The Obligation To Endure Gives Us The Right To Know
Rachel Carson's homepage credits her mother with instilling Ms. Carson with a life-long love of nature. I'll die happy if I'm able to give G/Son such a love.
She wrote pamphlets on conservation and natural resources and edited scientific articles, but in her free time turned her government research into lyric prose, first as an article "Undersea" (1937, for the Atlantic Monthly), and then in a book, Under the Sea-Wind (1941). In 1952 she published her prize-winning study of the ocean, The Sea Around Us, which was followed by The Edge of the Sea in 1955. These books constituted a biography of the ocean and made Carson famous as a naturalist and science writer for the public. Carson resigned from government service in 1952 to devote herself to her writing.
She wrote several other articles designed to teach people about the wonder and beauty of the living world, including "Help Your Child to Wonder," (1956) and "Our Ever-Changing Shore" (1957), and planned another book on the ecology of life. Embedded within all of Carson's writing was the view that human beings were but one part of nature distinguished primarily by their power to alter it, in some cases irreversibly.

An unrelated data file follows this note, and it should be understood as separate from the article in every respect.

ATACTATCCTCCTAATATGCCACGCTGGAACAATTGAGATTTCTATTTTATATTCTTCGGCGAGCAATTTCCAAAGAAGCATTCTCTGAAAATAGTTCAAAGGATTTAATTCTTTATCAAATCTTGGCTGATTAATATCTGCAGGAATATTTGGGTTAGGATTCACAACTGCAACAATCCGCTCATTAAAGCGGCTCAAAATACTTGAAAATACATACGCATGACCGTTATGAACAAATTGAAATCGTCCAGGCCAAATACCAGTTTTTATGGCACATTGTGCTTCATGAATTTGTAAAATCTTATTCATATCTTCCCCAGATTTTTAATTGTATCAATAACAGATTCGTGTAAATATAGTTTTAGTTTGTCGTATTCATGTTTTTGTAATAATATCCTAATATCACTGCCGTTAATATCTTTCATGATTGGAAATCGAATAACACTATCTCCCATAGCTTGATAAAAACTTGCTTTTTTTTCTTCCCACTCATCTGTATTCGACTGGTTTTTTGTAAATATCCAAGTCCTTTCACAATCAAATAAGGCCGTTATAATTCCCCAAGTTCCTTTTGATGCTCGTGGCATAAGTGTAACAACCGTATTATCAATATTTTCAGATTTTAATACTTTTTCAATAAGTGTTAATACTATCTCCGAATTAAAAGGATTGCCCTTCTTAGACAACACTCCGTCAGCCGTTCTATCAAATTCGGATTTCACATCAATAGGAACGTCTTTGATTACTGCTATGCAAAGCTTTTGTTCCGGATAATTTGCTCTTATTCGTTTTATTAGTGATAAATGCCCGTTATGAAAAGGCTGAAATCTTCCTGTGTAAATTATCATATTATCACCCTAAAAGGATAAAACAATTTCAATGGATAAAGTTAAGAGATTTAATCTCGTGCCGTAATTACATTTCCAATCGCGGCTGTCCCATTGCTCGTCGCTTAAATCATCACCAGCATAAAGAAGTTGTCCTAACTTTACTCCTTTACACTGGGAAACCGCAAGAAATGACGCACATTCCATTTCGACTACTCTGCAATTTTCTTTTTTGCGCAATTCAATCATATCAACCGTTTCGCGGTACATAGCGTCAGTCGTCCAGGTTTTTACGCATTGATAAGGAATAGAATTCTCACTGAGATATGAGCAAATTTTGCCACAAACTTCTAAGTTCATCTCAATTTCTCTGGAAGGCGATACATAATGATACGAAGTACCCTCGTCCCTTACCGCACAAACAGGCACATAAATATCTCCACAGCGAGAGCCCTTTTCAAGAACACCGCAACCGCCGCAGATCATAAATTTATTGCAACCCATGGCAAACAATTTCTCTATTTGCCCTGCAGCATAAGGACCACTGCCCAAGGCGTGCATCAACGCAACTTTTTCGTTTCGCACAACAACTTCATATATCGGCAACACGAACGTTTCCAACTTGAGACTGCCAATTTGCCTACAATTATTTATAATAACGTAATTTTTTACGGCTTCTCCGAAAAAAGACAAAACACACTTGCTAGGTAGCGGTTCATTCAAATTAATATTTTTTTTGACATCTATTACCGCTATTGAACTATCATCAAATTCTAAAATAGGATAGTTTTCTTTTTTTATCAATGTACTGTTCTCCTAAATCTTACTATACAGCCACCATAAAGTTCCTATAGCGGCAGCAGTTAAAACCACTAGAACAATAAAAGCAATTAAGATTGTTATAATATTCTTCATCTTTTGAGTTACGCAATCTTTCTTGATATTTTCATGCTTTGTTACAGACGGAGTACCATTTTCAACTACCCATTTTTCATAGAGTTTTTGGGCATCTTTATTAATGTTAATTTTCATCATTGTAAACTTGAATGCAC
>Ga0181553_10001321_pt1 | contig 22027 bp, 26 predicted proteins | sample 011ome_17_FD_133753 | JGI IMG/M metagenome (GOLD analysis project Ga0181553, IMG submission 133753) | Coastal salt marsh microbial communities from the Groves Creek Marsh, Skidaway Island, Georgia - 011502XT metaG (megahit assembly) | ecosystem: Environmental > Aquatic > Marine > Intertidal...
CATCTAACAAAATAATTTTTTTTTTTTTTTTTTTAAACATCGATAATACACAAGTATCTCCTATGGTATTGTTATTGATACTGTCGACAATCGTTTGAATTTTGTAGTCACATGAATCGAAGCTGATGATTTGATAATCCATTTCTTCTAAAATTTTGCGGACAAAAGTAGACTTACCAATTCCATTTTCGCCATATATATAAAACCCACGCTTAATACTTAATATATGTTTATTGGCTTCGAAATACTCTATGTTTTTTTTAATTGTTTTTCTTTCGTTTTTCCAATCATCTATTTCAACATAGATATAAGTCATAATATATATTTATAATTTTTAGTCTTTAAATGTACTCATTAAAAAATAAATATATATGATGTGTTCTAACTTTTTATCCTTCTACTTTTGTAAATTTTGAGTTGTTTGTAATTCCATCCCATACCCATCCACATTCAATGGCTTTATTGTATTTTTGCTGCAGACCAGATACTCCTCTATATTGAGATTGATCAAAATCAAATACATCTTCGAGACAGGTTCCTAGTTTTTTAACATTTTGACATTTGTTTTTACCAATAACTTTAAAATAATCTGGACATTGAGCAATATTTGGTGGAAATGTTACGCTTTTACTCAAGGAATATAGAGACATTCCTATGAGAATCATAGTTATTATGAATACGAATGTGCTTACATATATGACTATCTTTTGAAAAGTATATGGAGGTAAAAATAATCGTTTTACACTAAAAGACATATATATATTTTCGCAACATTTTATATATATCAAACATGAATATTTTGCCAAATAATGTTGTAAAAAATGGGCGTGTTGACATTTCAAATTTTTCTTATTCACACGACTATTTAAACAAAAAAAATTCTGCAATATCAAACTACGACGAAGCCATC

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Rachel Carson died in 1964 after a long battle against breast cancer. Her witness for the beauty and integrity of life continues to inspire new generations to protect the living world and all its creatures.
Wikipedia says that the title of Ms. Carson's masterpiece, Silent Spring, was inspired by a poem by Keats:
The book argued that uncontrolled and unexamined pesticide use was harming and even killing not only animals and birds, but also humans. Its title was meant to evoke a spring season in which no bird songs could be heard, because they had all vanished as a result of pesticide abuse. Its title was inspired by a poem by John Keats,"La Belle Dame sans Merci", which contained the lines "The sedge is wither'd from the lake, And no birds sing."
Tomorrow, May 27th, is the 103rd anniversary of her birth. And, a full Moon. As we contemplate the full catastrophe that is the Gulf of Mexico, I intend to invoke Ms. Carson on the full Moon and call for her aid. You come with me, now, won't you?
I'm a woman, a Witch, a mother, a grandmother, an eco-feminist, a gardener, a reader, a writer, and a priestess of the Great Mother Earth. Hecate appears in the
Homeric Ode to Demeter, which tells of Hades who caught Persophone
"up reluctant on his golden car and bare her away lamenting. . . . But no one, either of the deathless gods or of mortal men, heard her voice, nor yet the olive-trees bearing rich fruit: only tenderhearted Hecate, bright-coiffed, the daughter of Persaeus, heard the girl from her cave . . . ."